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By Shirley Murtha
Samantha Marquis McNamara knew she wanted to be a veterinarian from the tender age of six years. Not just a childhood dream, the aspiration lead her to a BS in Animal Science at the University of Connecticut after graduating from Granby Memorial High School in 2005. From the friendly confines of her home state, Sam was off to the University of Prince Edward Island, where she received her degree to practice general veterinary medicine. After taking a few additional specialty courses, she developed an interest in the care of “exotic” animals — definitely a selling point when on a job hunt!
McNamara’s first employment was with a practice in Andover, Massachusetts, but when an opening occurred here in her home town, she was eager to apply and hopefully return to the place where her family is located. As a youngster and teen, she had brought the family pets to SBVH and had even worked in the kennels for some time. She was hired and began work this past January.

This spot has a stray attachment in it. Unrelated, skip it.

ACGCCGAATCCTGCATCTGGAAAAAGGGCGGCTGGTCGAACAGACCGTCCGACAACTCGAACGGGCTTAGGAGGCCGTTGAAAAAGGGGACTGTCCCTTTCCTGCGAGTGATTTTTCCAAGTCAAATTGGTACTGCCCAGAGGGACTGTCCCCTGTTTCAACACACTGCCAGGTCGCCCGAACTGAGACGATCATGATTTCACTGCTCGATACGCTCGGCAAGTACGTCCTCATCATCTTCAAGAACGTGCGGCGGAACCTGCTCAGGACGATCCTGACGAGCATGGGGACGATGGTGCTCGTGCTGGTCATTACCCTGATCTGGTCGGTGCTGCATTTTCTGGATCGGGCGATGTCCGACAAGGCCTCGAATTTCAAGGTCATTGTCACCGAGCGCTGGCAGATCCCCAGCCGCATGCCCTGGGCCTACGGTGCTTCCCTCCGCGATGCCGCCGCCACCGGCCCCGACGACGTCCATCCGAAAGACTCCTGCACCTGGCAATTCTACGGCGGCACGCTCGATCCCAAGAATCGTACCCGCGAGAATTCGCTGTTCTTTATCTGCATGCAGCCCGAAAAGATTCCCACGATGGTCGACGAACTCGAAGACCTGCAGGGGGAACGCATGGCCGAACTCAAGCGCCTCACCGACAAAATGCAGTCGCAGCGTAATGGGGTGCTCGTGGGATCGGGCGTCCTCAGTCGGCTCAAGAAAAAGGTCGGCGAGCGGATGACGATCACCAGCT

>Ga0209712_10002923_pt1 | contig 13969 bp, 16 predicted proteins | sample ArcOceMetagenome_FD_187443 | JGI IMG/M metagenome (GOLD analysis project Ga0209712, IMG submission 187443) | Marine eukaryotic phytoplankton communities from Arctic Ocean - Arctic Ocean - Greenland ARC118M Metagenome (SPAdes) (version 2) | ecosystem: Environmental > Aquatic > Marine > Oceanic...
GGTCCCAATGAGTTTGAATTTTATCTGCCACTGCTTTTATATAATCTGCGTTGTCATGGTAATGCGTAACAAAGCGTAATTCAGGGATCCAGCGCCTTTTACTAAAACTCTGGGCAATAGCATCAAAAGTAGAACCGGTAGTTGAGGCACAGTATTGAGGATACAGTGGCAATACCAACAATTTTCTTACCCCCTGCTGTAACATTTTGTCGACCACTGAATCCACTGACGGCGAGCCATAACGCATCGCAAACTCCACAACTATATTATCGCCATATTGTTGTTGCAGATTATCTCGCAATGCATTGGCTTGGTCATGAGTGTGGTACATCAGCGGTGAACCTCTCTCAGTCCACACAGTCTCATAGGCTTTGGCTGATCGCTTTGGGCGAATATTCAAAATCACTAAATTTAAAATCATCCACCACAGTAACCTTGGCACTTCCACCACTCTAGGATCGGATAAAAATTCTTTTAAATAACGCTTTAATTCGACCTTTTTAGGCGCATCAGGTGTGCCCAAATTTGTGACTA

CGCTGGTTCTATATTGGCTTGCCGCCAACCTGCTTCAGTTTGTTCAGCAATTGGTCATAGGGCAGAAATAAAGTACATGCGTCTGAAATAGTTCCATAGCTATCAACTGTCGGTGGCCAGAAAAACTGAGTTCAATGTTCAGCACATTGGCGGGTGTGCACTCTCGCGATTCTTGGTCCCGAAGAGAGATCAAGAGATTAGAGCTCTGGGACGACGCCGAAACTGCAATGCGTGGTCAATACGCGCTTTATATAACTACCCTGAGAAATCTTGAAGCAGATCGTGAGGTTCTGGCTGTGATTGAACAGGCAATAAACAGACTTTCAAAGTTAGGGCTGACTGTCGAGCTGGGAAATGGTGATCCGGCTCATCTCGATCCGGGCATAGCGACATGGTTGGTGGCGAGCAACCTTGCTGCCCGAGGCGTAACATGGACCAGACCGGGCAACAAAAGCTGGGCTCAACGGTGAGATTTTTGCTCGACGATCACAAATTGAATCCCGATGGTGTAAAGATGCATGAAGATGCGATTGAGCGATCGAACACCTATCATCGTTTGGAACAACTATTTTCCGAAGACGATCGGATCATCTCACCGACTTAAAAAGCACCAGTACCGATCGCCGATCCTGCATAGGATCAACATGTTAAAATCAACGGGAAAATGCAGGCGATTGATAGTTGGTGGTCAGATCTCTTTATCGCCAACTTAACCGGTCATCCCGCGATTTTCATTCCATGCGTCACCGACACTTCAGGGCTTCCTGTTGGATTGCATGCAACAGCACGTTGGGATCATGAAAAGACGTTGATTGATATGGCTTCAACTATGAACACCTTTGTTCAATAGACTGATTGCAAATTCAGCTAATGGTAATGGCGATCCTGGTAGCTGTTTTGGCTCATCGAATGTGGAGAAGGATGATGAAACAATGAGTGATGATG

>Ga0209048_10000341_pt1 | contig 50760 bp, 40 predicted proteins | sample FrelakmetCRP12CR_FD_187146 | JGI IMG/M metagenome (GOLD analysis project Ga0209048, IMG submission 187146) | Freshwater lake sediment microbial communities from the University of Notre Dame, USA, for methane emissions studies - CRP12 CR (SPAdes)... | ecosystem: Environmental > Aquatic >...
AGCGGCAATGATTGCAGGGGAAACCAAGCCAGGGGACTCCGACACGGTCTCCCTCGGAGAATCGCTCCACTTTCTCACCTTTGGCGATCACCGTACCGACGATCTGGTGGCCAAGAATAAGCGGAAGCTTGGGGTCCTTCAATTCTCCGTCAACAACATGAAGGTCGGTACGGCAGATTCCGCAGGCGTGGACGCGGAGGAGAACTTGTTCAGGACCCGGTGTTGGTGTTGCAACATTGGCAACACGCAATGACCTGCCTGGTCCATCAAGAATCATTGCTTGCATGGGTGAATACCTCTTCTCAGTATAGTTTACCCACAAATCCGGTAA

Although she takes care of the regular cat and dog clients at SBVH, a fair number of exotics have found their way to her. Turtles with vitamin deficiencies, snakes with respiratory infections and “egg-bound” parrots and cockatiels are among some of her interesting cases.
McNamara notes that there is rarely regular preventative medicine for exotics that there is for dog and cat house pets. The veterinarian doesn’t usually see a reptile, amphibian or bird unless the owner has perceived something is not right, so problems tend not to be caught until they are full-blown.
Sometimes the owner doesn’t have enough knowledge of the animal husbandry of their unusual pet and that inadvertently causes the problem. For example, most reptile owners know that they should use UV lighting for their animal so that it can make a sustainable amount of Vitamin D. What they don’t know, however, is that the ultraviolet part of the bulb burns out well before the light bulb itself burns out. A substantial amount of time may go by during which the animal becomes Vitamin D deficient.
Although the town has changed a bit since she was in high school, she is mostly pleased with the new aspects, such as the diversity in restaurants — something she thought she would miss, having lived close to Boston. In her spare time, McNamara likes to hike and read fiction. By the time this issue of the Drummer is published, she and her husband Daniel will have welcomed a golden retriever puppy into their home. No doubt that pup will receive the best of veterinary care!
Samantha Marquis McNamara is newest vet in town. Submitted photo.